Tribune News Service
Jammu, January 12
Lohri, the festival celebrated in the region to bid adieu to the winter solstice and welcome the arrival of longer days, has almost lost significance among the new generation.
The festival, which falls on January 13, is considered pious by Hindus and Sikhs.
Days ahead of Lohri, there used to be long drawn festivities and young and old would dance to the drum beats in their areas, but the grandeur is missing now.
“Today, festivals have almost died an unnatural death due to the onslaught of the western culture. The young generation does not even know why the festivals are celebrated,” said Deen Dayal Sharma, a retired government employee.
Though he held elders guilty, he admitted that the fast-paced transition in lifestyle of the young generation had alienated them from their culture.
“The cut-throat competition for survival and continuous migration of youth from the state in search of employment has distanced us from our culture, heritage and festivals,” said Bhupesh Sharma, a resident of Jammu, who works in a company in Gurugram.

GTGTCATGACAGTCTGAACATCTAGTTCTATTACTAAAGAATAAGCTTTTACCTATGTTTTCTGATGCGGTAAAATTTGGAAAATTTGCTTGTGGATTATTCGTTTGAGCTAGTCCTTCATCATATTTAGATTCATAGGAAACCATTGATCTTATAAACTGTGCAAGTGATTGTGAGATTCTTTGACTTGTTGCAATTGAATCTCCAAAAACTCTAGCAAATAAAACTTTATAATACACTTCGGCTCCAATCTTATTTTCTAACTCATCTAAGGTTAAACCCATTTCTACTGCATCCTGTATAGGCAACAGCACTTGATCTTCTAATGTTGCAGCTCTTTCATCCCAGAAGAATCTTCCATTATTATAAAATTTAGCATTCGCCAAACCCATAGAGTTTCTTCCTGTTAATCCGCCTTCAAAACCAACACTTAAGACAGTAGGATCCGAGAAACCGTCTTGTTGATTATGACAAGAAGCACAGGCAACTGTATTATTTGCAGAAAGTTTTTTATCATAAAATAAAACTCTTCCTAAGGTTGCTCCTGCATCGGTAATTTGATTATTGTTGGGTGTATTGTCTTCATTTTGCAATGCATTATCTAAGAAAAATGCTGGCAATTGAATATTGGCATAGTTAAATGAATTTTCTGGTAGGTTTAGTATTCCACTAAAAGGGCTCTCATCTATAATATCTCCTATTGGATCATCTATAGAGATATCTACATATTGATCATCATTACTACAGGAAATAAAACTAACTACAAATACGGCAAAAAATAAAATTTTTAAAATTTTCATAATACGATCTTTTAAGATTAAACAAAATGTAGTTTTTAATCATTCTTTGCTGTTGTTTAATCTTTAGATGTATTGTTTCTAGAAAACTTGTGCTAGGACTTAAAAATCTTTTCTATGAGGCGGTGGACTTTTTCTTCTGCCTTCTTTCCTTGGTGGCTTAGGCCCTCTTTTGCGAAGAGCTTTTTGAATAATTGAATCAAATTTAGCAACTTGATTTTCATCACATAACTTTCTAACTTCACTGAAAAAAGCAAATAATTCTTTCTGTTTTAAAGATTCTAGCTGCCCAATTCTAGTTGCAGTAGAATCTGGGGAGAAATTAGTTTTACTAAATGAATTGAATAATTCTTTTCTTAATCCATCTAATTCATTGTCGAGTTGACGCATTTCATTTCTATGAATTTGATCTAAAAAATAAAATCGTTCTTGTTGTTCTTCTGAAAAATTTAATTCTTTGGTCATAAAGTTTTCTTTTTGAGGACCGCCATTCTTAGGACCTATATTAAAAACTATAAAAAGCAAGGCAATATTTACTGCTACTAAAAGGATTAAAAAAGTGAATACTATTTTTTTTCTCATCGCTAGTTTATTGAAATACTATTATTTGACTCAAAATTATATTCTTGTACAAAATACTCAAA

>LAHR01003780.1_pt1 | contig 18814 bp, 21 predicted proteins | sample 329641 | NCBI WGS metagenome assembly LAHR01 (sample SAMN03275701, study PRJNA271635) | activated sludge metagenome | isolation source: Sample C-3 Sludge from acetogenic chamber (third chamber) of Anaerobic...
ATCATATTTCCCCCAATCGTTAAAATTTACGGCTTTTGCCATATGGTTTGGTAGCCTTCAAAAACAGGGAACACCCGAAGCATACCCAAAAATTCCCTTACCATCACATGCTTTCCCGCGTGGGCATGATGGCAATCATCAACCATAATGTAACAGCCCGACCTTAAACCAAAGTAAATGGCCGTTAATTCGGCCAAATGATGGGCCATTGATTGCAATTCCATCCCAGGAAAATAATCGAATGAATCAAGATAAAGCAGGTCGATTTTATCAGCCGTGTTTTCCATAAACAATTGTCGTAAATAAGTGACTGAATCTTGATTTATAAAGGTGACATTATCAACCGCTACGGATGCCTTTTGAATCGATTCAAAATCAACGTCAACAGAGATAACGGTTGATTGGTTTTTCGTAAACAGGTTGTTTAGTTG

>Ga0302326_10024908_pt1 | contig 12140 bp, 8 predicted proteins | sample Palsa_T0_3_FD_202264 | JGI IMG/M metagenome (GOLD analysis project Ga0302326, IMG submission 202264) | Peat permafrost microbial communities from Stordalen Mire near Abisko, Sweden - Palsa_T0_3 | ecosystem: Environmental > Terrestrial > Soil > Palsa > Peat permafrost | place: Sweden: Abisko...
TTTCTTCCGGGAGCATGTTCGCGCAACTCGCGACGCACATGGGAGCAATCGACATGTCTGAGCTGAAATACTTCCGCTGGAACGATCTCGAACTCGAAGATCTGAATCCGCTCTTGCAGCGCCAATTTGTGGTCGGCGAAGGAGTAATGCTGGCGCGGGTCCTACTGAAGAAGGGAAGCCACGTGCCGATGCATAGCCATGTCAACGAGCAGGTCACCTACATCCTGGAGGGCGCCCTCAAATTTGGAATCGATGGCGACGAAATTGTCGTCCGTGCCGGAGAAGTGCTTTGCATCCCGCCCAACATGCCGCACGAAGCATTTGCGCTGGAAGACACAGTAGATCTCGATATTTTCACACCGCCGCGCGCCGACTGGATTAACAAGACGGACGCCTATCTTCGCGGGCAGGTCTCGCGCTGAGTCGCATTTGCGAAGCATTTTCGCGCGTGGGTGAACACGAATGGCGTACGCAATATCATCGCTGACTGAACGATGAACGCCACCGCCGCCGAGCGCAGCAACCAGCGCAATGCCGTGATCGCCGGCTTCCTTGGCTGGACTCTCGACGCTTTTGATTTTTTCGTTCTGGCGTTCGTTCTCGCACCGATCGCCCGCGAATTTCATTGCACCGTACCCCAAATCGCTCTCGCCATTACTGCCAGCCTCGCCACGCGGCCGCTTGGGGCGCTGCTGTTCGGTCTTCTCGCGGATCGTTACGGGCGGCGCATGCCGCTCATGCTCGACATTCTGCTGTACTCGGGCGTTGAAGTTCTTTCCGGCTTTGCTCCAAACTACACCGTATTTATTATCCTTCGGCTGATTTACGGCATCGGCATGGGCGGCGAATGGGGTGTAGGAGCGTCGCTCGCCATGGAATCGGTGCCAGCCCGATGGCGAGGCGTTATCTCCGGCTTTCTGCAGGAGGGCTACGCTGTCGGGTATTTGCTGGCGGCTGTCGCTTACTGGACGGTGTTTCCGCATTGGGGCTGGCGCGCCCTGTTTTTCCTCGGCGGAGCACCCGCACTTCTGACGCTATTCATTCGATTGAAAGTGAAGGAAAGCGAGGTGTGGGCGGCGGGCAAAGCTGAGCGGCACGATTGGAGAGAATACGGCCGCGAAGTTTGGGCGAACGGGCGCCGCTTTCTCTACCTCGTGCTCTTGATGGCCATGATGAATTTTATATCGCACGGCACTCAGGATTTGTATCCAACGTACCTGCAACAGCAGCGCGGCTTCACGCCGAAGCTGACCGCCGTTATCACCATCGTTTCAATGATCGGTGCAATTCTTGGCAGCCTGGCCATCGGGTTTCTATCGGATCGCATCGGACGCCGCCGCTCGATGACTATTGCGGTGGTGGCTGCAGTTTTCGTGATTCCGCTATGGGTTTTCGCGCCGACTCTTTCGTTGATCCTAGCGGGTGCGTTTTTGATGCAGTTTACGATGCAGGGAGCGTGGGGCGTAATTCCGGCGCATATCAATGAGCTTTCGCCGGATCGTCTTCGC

Like Lohri, many other festivals have also lost significance as most of them have been reduced only to exchange of greetings on WhatsApp, Facebook, Instagram and Twitter.
While the festival celebrations may be low-key for the common man, political and social organisations are making good use of the opportunity to make a point.
Senior BJP leader and MLC Ramesh Arora on Saturday announced a ‘chajja competition’ under the banner of the Dogra Warrior Munch.
Arora said Jammu Dogras were humble as they had accommodated refugees from Pakistan, Pakistan-occupied Kashmir, war refugees and people who had migrated from Kashmir due to militancy, knowing well that it would affect the value of their land and property and reduce the share of jobs meant for the people of the region.
Team Jammu along with the Jammu Heritiage Society and Jammu Dogra Warriors on Saturday organised a Lohri procession to revive the disappearing Dogra cultural ethos.
Team Jammu chairman Zorawar Singh Jamwal said as the Jammu region was facing a cultural aggression due to the anti-Dogra policies being propagated by the ruling class since 1947, the organisation along with other bodies had taken the initiative with the involvement of youth, elderly and prominent persons of society.